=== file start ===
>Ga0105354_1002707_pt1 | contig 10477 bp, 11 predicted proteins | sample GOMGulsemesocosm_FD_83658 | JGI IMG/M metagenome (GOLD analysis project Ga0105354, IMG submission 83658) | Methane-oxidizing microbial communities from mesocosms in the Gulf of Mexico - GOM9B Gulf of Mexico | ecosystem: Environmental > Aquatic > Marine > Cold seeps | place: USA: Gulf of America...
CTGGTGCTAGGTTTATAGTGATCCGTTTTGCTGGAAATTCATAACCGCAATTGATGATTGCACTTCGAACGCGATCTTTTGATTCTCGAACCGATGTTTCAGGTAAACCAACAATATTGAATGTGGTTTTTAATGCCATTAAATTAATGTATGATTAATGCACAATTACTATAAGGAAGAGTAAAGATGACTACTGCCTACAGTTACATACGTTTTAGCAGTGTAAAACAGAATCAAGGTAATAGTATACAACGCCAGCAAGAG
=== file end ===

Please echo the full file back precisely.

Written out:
>Ga0105354_1002707_pt1 | contig 10477 bp, 11 predicted proteins | sample GOMGulsemesocosm_FD_83658 | JGI IMG/M metagenome (GOLD analysis project Ga0105354, IMG submission 83658) | Methane-oxidizing microbial communities from mesocosms in the Gulf of Mexico - GOM9B Gulf of Mexico | ecosystem: Environmental > Aquatic > Marine > Cold seeps | place: USA: Gulf of America...
CTGGTGCTAGGTTTATAGTGATCCGTTTTGCTGGAAATTCATAACCGCAATTGATGATTGCACTTCGAACGCGATCTTTTGATTCTCGAACCGATGTTTCAGGTAAACCAACAATATTGAATGTGGTTTTTAATGCCATTAAATTAATGTATGATTAATGCACAATTACTATAAGGAAGAGTAAAGATGACTACTGCCTACAGTTACATACGTTTTAGCAGTGTAAAACAGAATCAAGGTAATAGTATACAACGCCAGCAAGAG